Delegates at a United Methodist Church (UMC) Special General Conference voted on Tuesday, February 26, to reaffirm the church’s traditional, biblical sexual ethic. The denomination rejected a plan that would have allowed homosexual unions and gay-identified clergy members.

Garry Ingraham directs two ministries that equip pastors and Christian leaders to develop safe and transformational environments in their churches for those struggling with sexual issues – including homosexuality. The Love and Truth Network works more broadly with pastors of all denominations, while Transforming Congregations is a ministry within the United Methodist Church.

Ingraham attended the event and wrote this about the historic vote: “The United Methodist Church just affirmed (again) the beautiful and precious plan for natural male/female marriage that Jesus affirms in Matthew 19.”

The special conference was called to deal specifically with conflict in the denomination over the issue of homosexuality. The United Methodist Church’s Book of Discipline states that “The practice of homosexuality is incompatible with Christian teaching.” But activist bishops, clergy and churches had flouted this rule, performing same-sex union ceremonies and ordaining gay- and lesbian-identified ministers and bishops.

Ingraham said that the conference started on a high note, “Early on there were a number of warm and gracious moments of greetings and exchange between people who supported the traditional plan and the LGBTQ observers.”

Delegates from around the world were presented with a variety of plans to address ongoing disagreements within the denomination over same-sex relationships. The two main competing proposals were the “One Church Plan” and the “Traditionalist Plan.”

The One Church Plan would have removed the language from the Book of Discipline about homosexuality. It also would have allowed the ordination of gay-identified clergy and removed prohibitions of same-sex unions in churches – in districts and churches that chose to do so.

At the same time, this plan would have protected the rights of churches and districts that chose not to ordain gay-identified clergy or host same-sex unions. In essence, churches holding to the Bible’s teaching on sexuality and marriage would have remained in the denomination alongside churches that reject those teachings. Despite being supported by the UMC Council of Bishops – and by many U.S. delegates – this proposal was rejected, 55% to 45%.

Instead, the conference approved the Traditionalist Plan by a vote of 53% to 47%. This plan retains the denomination’s stance on homosexuality and continues the prohibition of same-sex marriages and ordination of gay-identified clergy. The plan also attempts to enforce these prohibitions more forcefully. In addition, the conference approved a generous Exit Plan. This allows churches who disagree with the decision, and vote with a 2/3 majority to leave the UMC, to retain their property.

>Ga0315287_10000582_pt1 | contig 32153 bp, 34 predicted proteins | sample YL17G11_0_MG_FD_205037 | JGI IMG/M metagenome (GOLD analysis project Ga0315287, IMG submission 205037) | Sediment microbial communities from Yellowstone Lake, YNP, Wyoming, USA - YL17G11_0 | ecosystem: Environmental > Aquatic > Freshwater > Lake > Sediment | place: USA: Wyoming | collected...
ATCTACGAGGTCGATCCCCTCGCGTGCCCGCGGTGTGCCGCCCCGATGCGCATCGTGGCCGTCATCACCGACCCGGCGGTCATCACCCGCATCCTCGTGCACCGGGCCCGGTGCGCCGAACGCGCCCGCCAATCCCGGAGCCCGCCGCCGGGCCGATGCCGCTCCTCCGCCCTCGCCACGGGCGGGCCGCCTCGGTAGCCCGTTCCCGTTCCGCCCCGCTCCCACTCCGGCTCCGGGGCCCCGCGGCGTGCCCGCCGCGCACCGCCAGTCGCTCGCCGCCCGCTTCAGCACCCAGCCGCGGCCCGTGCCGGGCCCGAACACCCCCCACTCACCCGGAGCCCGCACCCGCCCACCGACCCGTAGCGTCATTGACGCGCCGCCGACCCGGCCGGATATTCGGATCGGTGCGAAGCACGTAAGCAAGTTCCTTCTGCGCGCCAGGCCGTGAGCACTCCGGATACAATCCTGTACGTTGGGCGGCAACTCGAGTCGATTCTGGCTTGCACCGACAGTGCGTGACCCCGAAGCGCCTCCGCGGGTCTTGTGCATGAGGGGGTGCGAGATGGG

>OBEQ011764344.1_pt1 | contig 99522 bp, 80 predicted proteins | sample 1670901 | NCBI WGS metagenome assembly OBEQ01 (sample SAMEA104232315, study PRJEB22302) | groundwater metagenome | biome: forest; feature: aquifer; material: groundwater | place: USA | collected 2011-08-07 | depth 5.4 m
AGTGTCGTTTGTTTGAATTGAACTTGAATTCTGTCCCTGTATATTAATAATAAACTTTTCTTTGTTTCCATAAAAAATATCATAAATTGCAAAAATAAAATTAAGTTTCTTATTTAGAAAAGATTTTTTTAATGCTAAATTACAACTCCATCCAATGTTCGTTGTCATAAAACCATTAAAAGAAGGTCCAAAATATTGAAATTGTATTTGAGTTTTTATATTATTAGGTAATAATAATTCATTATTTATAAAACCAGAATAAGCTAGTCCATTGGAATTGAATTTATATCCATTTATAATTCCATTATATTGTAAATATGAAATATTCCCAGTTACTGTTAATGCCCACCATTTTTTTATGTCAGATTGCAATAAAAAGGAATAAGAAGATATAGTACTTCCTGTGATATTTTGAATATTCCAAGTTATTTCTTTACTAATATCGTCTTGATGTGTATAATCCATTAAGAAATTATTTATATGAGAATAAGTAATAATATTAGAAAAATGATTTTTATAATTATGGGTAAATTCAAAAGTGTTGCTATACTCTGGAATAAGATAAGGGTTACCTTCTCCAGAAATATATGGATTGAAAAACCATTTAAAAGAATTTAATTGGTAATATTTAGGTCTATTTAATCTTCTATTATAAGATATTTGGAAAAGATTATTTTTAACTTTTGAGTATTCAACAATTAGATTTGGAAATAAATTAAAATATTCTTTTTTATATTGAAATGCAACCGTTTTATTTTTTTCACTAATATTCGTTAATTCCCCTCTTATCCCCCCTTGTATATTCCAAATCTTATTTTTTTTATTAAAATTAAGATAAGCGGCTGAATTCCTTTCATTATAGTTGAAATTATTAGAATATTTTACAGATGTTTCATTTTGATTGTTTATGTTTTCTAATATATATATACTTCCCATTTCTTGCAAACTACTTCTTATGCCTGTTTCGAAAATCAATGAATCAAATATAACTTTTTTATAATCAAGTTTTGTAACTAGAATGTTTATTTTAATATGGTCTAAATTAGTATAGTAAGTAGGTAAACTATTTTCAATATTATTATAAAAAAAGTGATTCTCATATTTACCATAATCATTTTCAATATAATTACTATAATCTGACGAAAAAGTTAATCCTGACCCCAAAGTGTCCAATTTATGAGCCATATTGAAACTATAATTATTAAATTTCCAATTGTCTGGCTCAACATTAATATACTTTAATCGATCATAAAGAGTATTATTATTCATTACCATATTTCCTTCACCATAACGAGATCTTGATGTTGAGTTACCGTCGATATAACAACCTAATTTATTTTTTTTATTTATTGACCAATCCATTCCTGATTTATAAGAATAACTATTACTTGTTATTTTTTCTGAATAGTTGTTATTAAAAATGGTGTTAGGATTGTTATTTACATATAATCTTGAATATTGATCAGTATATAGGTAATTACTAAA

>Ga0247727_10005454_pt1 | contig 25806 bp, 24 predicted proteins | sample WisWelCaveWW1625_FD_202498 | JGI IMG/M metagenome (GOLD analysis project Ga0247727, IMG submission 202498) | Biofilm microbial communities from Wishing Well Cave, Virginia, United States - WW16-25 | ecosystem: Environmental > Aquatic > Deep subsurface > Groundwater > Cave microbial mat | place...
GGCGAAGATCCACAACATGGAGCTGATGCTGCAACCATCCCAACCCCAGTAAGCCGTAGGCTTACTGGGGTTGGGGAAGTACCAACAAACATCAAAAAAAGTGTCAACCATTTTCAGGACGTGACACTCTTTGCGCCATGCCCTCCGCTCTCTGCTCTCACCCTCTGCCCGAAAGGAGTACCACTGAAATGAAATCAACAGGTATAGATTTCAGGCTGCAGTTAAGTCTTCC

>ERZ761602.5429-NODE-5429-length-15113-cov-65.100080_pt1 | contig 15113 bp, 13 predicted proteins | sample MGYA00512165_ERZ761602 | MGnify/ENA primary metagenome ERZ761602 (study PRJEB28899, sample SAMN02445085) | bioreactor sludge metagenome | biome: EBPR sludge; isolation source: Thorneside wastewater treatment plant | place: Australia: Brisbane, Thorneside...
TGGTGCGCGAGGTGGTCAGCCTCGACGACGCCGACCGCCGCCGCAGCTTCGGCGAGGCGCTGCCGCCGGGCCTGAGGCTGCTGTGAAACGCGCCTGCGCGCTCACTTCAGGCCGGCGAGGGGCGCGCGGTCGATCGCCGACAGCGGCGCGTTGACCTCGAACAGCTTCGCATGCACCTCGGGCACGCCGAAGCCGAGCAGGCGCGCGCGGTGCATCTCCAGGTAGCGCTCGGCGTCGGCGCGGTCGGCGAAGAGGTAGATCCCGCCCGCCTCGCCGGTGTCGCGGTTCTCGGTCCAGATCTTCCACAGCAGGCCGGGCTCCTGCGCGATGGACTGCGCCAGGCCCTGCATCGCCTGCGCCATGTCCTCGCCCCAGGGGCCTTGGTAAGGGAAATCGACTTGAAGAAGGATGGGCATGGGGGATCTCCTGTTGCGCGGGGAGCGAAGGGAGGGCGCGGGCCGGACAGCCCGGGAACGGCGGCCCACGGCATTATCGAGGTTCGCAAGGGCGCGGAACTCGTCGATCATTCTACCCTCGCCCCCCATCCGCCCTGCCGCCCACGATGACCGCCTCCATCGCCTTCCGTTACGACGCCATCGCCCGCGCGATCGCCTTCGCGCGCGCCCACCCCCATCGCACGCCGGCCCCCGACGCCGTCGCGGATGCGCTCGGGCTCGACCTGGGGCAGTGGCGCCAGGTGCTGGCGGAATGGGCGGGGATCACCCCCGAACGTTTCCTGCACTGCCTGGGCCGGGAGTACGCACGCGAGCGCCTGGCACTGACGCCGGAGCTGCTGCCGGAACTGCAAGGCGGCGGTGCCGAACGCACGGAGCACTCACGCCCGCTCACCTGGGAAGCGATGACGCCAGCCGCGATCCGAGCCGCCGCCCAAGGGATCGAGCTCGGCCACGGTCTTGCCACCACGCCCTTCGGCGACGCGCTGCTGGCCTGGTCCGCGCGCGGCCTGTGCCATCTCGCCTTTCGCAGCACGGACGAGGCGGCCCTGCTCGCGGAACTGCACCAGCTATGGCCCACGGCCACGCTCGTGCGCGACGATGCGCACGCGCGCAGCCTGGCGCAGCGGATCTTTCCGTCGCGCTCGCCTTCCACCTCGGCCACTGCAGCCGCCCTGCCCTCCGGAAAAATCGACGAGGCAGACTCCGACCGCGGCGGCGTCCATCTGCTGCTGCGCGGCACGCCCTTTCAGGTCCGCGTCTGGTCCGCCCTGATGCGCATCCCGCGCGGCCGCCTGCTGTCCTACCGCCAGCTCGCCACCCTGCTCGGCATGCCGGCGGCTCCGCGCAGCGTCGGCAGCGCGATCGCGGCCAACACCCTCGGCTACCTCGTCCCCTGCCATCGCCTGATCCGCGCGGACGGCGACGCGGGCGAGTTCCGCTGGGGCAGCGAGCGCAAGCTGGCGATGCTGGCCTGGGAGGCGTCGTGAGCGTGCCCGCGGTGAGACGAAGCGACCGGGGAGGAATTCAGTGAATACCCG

Ingraham said that a key factor in the vote was “the orthodox, evangelical churches in the U.S. and worldwide – particularly the African UM churches that were unwilling to compromise and water down the gospel.” The UMC has 12.5 million members worldwide, with 6.8 million in the U.S., so international delegates made up 41% of the convention. Around the world, the largest membership is in African countries. The international churches are generally more orthodox, holding to biblical teaching about marriage and sexuality.

As it became clear that the Traditionalist Plan would pass, tension at the conference heightened. Ingraham said that on the final day of voting, “Large groups of LGBTQ observers engaged in frequent disruptions by yelling and singing during the proceedings. On one occasion the chant “stop the farce” was yelled out continually by one group of LGBTQ people and supporters during the conference for at least 30 minutes. The mood was very tense by the end of the conference.”

Even if churches that reject biblical truth about sexuality leave the denomination, Ingraham believes some will remain and continue to focus on their agenda, “Sadly, I imagine when the next scheduled general session happens in 2020 the attempt to bless and legitimize LGBTQ marriage and ordination will once again overshadow and drown out many other vital decisions the church needs to vote on for its future health and worldwide impact.”

Still, he remains hopeful that the church will hold to God’s design for sexuality. In order to reach out with love and truth to those struggling with homosexuality, Ingraham said church members must deal with their own sexual sin and immorality first, “getting honest and pursuing authentic wholeness.”

As this happens, he continued, “We can invite those within the LGBTQ community who want to follow Jesus to come and join us as we surrender to His Lordship and walk together in true community toward holiness.”